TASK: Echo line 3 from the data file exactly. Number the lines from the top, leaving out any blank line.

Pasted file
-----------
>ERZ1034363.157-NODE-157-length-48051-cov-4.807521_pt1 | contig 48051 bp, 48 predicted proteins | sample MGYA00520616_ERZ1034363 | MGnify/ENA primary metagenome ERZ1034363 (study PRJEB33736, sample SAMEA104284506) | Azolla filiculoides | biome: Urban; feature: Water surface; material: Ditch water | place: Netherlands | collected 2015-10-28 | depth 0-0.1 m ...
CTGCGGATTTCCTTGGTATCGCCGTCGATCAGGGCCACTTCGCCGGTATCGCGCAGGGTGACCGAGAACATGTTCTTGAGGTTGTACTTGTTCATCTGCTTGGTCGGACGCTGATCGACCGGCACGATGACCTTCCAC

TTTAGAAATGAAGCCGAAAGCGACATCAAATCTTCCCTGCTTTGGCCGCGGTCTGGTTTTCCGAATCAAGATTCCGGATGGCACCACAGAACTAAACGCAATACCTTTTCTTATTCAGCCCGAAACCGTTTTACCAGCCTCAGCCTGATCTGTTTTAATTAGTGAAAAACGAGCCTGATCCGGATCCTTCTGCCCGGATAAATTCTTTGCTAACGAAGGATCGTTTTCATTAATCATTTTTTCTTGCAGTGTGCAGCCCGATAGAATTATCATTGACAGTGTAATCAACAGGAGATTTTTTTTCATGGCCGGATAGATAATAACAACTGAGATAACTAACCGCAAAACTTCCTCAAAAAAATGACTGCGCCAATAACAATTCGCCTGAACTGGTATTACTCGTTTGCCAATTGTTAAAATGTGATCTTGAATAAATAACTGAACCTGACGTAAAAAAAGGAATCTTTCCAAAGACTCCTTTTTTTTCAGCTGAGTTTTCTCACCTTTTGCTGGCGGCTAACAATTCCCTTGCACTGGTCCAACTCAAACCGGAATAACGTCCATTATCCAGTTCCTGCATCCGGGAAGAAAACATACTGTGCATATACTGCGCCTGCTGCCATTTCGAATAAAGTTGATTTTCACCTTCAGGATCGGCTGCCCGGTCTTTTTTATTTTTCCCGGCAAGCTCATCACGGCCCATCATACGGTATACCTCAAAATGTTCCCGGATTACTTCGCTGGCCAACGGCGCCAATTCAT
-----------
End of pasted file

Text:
TTTAGAAATGAAGCCGAAAGCGACATCAAATCTTCCCTGCTTTGGCCGCGGTCTGGTTTTCCGAATCAAGATTCCGGATGGCACCACAGAACTAAACGCAATACCTTTTCTTATTCAGCCCGAAACCGTTTTACCAGCCTCAGCCTGATCTGTTTTAATTAGTGAAAAACGAGCCTGATCCGGATCCTTCTGCCCGGATAAATTCTTTGCTAACGAAGGATCGTTTTCATTAATCATTTTTTCTTGCAGTGTGCAGCCCGATAGAATTATCATTGACAGTGTAATCAACAGGAGATTTTTTTTCATGGCCGGATAGATAATAACAACTGAGATAACTAACCGCAAAACTTCCTCAAAAAAATGACTGCGCCAATAACAATTCGCCTGAACTGGTATTACTCGTTTGCCAATTGTTAAAATGTGATCTTGAATAAATAACTGAACCTGACGTAAAAAAAGGAATCTTTCCAAAGACTCCTTTTTTTTCAGCTGAGTTTTCTCACCTTTTGCTGGCGGCTAACAATTCCCTTGCACTGGTCCAACTCAAACCGGAATAACGTCCATTATCCAGTTCCTGCATCCGGGAAGAAAACATACTGTGCATATACTGCGCCTGCTGCCATTTCGAATAAAGTTGATTTTCACCTTCAGGATCGGCTGCCCGGTCTTTTTTATTTTTCCCGGCAAGCTCATCACGGCCCATCATACGGTATACCTCAAAATGTTCCCGGATTACTTCGCTGGCCAACGGCGCCAATTCAT